Memphis is On Such a Roll, Even Foul Shooting Hasn't Been a Problem
April 7, 2008
SAN ANTONIO (AP) - The Memphis Tigers reached the finals of the NCAA tournament by being more accurate from the foul line than their foes.
Yeah, you read that right: MORE accurate.
The Tigers, who had the worst free-throw percentage of all 65 teams in the field, hit 70.2 percent of their foul shots on the way to the title game, topping the 68.8 percent shot by the five teams they beat.
And, get this: Kansas entered Monday night's championship game making 65.9 percent in the NCAA tournament.
"I think I have mentally tough kids," Memphis coach John Calipari said. "If they're relaxed, they're going to make free throws."
The Tigers might have tensed up a bit in a second-round game against Mississippi State, making only 15-of-32. It also was their only close game, a three-point victory.
"I thought that was an eye-opener," said All-American guard Chris Douglas-Roberts. "We felt a lot of games were going to be close this tournament, so we talked amongst each other and said 'We have to make these free throws.' But they really haven't been close, so free throws really haven't been a burden."
Actually, good foul shooting the first 30 minutes is part of the reason the last 10 minutes haven't turned into a free throw contest - with Douglas-Roberts leading the way.
Since the Mississippi State game, he's gone 11-of-12 against Michigan State, 14-of-17 against Texas, then 9-of-11 in the national semifinal against UCLA.
Freshman Derrick Rose went 4-of-9 against Mississippi State. Since then, he's 24-of-27.
Calipari doesn't believe in serious free-throw drills because he figures it becomes a negative experience. So he came up with a game in which players go head-to-head, best-of-5, with the winners advancing.
Although the contest aspect was fun, most laughs came while guys were at the line, when the only rule was no tackling.
"You can yell, make noise, run up and down, throw anything across them to try to distract them," forward Robert Dozier said.
Dozier said backup point guard Willie Kemp has a dance that is the most distracting. Kemp's description: "I just go crazy up there, doing anything to make them miss. It works a lot. But most of the time it doesn't, because we have great free-throw shooters on this team."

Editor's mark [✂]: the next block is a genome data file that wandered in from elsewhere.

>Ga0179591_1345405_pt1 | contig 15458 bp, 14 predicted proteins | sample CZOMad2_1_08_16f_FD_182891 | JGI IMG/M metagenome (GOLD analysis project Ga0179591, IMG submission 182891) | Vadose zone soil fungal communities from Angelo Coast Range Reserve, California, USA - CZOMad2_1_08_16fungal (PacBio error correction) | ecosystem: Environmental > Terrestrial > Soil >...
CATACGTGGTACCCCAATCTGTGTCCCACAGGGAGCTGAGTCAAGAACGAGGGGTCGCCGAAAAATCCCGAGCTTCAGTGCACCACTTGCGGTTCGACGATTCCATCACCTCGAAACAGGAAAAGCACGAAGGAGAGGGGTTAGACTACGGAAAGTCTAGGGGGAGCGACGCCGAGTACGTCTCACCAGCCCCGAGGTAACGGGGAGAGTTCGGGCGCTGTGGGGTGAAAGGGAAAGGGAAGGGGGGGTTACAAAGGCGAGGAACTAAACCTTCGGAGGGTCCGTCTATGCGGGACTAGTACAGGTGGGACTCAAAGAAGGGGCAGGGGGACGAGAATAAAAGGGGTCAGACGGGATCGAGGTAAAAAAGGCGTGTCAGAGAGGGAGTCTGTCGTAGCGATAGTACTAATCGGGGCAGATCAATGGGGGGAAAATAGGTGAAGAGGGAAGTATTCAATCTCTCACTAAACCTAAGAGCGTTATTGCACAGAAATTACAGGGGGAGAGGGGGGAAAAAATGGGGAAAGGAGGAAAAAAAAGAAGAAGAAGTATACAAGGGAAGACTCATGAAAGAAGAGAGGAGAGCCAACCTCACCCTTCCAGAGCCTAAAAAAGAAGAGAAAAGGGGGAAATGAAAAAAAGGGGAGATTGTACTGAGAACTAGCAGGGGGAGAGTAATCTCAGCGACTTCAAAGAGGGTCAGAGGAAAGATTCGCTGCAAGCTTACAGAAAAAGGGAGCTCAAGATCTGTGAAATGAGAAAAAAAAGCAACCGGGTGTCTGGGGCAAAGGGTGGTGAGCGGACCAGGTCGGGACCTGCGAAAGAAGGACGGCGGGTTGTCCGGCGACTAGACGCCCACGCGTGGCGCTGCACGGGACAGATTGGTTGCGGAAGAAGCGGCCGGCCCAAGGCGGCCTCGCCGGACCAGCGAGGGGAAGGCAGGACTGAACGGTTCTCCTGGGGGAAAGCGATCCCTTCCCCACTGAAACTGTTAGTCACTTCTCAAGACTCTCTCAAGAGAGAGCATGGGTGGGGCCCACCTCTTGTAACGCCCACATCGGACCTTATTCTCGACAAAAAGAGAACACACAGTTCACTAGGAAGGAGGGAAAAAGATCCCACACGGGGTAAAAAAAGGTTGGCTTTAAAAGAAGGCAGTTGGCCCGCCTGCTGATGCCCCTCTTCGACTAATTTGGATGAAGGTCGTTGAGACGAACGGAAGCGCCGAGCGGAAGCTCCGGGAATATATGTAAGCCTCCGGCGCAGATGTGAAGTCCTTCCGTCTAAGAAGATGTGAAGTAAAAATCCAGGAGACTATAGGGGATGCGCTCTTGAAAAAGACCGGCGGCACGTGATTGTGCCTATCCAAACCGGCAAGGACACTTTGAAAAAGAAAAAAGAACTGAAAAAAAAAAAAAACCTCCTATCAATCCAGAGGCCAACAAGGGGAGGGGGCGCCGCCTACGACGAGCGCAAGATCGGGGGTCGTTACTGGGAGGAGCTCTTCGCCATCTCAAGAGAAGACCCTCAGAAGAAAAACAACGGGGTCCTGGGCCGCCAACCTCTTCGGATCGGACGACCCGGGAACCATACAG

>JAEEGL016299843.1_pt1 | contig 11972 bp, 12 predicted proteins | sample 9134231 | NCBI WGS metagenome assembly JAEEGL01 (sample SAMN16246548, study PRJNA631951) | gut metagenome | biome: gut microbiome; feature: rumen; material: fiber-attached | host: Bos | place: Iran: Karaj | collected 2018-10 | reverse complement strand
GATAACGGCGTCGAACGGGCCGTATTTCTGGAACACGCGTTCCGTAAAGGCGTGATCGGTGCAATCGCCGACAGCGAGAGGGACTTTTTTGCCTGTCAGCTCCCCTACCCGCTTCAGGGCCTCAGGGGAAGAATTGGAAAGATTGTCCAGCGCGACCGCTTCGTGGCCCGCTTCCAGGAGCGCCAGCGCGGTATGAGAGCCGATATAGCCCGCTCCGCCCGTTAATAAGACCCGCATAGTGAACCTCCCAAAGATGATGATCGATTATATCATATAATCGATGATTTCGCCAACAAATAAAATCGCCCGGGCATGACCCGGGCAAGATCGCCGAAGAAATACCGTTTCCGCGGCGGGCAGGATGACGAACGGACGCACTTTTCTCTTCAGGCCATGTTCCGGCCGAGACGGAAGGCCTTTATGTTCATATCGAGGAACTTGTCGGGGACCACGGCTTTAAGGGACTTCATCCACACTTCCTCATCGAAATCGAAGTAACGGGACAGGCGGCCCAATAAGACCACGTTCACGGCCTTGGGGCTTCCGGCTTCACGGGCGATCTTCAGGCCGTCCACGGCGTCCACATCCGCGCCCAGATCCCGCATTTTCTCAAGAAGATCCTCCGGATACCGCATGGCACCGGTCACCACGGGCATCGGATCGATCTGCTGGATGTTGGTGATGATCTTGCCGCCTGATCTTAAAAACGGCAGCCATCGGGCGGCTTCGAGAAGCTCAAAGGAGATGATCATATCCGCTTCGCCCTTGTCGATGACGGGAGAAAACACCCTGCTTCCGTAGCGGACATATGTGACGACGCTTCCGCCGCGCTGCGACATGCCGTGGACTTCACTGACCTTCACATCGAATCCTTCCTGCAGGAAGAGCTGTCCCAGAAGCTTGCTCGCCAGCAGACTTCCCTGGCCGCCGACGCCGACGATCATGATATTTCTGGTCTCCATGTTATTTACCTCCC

The stats show he's right, at least during the NCAA tournament.
HIGH STEAKS: Regardless of which team won Monday night, a governor will have a nice, meaty meal soon.
In the usual wager between elected officials, Tennessee Gov. Phil Bredesen put up pork ribs from Memphis' famous Rendezvous restaurant against steaks offered up by Kansas Gov. Kathleen Sebelius.
The bet came with an appetizer of trash-talking.
"A side of Jayhawk will be especially tasty with a nice Kansas steak, after the Memphis Tigers give us our first championship victory of the week," Bredesen said.
Sebelius' retort: "The Jayhawks are especially good at defeating tigers, even those from Memphis," she said, referring to Kansas' border rival, the Missouri Tigers.
ON THE HIGH Cs: The Kansas and Memphis pep bands got warmed up early, commandeering a couple of passenger barges and blaring their fight songs while floating along the River Walk canal.
Each school took a boat for its band and another for the cheerleaders, and they spent an hour making loops around the downtown channel. Fans from both teams jammed pedestrian bridges, overpasses and the walkways to show their colors and playfully shout down the opposing side.
No hijinks on the high seas, either, when the boats passed each other in tight quarters. Good thing Memphis made the Final Four rather than another team from Conference USA such as East Carolina - no need for any Pirates here.